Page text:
Plextor PX-760A review

18x speed is where it's at. Or is it?

Justifying the extra expense could be a problem

TechRadar Verdict

Not 18x but fast enough for most tasks


  • +

    56x CD burning


  • -

    DVD speed claims don't quite ring true

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A drive burning DVDs at 18x would surely explode into a million pieces - or so we thought. Plextor's PX-760A certainly generates the sort of noise that would suggest such a catastrophe, but it's admirably shy of vibration.

If the whirring gets a bit much, Plextor has included a silent mode, which basically caps your read and write speeds to limit the noise from the motor. It's a nice touch, but it doesn't get anywhere near silent until you creep towards the 1x mark.

Unfortunately, despite assurances that our Plextor branded media could handle the pressure, we never managed to get more than a peak of 16.4x writing speed out of a single-layer disc. Not that that's a bad rate: the average across the disc was 12.05x, which is a respectable score by all accounts.

Dual-layer burning hovers around the 6x mark and we don't doubt Plextor's claims that it can produce CDs even faster than the usual 58x maximum: our test batch was burned extremely quickly.

And there's more

What you get for your money is more than just an attempt at 18x, though. Plextor's second biggest selling point for the PX-760A is its built-in AutoStrategy technology, which should ensure that you're always using the fastest possible method of writing your disk. If it doesn't find one in its database, it creates it.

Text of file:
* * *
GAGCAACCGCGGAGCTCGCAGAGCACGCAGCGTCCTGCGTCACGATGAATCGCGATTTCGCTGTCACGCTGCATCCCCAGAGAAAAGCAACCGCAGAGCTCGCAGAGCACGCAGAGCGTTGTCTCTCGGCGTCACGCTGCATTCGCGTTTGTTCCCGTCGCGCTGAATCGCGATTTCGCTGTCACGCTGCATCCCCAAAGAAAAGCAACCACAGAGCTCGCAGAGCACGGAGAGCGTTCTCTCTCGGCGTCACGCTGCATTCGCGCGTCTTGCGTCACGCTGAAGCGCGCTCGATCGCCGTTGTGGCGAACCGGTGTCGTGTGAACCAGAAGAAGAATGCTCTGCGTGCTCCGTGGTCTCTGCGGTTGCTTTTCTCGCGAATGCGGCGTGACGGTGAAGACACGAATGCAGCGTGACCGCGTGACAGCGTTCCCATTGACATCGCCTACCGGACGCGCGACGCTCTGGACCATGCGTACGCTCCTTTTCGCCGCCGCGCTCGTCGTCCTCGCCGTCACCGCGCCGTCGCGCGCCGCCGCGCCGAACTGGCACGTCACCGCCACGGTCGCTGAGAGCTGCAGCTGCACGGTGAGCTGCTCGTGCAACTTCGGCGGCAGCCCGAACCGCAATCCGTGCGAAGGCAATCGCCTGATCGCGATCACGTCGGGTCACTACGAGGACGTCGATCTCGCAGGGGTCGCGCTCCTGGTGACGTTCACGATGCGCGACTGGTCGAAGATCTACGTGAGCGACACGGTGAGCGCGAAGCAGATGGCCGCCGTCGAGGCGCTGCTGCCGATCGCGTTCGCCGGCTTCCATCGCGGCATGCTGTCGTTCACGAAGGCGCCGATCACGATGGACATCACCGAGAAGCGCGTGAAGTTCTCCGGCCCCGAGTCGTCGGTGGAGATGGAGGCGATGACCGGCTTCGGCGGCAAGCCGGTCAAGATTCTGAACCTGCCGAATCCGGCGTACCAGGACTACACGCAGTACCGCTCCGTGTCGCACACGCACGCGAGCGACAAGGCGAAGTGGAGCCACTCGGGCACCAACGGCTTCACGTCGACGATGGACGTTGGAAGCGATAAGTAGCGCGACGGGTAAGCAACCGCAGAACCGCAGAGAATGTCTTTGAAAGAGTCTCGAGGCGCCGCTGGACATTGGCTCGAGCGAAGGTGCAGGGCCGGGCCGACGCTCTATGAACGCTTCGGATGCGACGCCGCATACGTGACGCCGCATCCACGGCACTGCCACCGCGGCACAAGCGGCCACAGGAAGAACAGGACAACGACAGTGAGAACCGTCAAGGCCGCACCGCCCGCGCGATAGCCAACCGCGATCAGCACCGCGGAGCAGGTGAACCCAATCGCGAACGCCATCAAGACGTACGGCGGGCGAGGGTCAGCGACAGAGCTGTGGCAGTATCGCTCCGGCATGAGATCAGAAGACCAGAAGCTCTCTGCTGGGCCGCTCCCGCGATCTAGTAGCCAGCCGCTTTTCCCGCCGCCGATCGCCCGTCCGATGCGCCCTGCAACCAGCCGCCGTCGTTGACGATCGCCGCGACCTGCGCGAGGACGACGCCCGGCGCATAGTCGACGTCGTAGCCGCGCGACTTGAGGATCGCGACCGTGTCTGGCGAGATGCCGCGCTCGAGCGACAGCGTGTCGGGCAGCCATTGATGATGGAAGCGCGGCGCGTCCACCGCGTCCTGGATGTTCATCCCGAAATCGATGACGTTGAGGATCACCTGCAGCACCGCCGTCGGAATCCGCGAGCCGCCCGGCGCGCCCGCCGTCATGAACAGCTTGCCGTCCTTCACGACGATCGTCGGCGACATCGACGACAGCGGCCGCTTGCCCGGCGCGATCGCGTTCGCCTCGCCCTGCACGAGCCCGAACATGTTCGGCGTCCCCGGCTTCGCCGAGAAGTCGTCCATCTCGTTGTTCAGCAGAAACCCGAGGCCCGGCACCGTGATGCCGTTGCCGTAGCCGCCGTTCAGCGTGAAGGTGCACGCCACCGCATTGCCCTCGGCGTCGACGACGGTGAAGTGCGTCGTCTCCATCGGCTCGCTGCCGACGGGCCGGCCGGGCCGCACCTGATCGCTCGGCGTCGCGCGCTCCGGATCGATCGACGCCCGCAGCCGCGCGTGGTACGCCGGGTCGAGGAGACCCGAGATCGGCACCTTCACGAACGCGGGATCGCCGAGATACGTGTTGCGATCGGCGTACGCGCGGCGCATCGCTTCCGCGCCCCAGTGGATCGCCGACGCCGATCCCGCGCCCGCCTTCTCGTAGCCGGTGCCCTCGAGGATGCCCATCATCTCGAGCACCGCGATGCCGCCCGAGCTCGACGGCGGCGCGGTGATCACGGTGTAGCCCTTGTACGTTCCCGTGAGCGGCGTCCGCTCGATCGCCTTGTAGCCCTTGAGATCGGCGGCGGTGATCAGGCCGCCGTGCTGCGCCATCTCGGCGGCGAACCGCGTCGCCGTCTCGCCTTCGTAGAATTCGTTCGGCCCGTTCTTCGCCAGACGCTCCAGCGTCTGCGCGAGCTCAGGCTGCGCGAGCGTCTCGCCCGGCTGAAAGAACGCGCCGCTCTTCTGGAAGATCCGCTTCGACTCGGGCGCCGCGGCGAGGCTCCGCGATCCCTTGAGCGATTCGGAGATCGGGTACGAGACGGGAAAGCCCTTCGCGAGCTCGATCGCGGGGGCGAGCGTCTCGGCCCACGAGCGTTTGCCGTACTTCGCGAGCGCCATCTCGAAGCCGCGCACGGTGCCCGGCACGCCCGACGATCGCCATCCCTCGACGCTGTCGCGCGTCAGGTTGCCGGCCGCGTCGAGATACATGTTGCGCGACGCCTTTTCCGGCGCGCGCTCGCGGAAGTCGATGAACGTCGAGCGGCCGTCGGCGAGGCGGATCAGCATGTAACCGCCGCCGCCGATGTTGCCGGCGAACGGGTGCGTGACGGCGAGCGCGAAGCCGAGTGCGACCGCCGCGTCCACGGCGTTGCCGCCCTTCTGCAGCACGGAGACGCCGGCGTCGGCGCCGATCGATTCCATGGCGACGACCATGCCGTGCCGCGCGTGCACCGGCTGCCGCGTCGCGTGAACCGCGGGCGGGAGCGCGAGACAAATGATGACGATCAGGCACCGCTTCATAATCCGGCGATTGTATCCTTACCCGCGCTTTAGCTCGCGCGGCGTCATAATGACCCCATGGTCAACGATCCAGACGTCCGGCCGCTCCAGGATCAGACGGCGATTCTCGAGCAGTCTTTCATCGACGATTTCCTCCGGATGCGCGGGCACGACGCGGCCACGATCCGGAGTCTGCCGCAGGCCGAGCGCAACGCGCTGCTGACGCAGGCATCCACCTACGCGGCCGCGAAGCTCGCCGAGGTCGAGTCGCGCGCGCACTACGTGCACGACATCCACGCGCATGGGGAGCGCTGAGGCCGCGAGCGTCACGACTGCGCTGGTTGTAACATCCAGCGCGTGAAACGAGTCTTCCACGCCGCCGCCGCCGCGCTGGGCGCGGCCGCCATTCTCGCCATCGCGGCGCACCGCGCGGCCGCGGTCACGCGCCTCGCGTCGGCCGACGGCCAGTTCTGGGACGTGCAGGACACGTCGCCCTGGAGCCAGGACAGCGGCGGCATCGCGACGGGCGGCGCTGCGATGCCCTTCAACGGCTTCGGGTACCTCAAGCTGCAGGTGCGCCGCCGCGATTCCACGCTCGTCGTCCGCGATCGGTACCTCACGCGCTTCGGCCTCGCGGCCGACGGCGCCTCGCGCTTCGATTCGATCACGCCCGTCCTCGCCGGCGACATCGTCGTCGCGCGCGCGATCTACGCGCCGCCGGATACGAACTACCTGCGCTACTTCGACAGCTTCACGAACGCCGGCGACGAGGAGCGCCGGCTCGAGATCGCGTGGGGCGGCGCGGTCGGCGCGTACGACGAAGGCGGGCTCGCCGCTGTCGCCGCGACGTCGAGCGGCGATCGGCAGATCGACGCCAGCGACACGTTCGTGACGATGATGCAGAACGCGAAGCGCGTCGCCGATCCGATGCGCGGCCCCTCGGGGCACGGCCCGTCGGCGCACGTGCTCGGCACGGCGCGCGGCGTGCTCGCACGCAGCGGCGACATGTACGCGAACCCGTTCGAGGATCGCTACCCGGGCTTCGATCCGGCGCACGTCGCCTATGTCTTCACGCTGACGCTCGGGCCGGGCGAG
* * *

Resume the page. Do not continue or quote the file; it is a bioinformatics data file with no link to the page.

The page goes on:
Our test burns outshone a 16x drive by only a few seconds, but if that's what counts for you then you'll be happy with this drive. It certainly seems reliable, and if you're unsure of its credentials then Plextor handily includes Plextools. This is a valuable multifunction package that includes some stringent tests for your potential media.

The one inescapable problem is that you've probably already got a DVD drive that works perfectly already. For all the advanced features Plextor crams in, this is essentially nothing new.

The jump in speed is admittedly significant between older 4x burners and this young contender, even if it doesn't quite go as fast as it says on the tin. Yet you'd have to really need this to justify spending £20 more than you would on a 16x drive. Alex Cox was the former name of Its staff were at the forefront of the digital publishing revolution, and spearheaded the move to bring consumer technology journalism to its natural home – online. Many of the current TechRadar staff started life a staff writer, covering everything from the emerging smartphone market to the evolving market of personal computers. Think of it as the building blocks of the TechRadar you love today.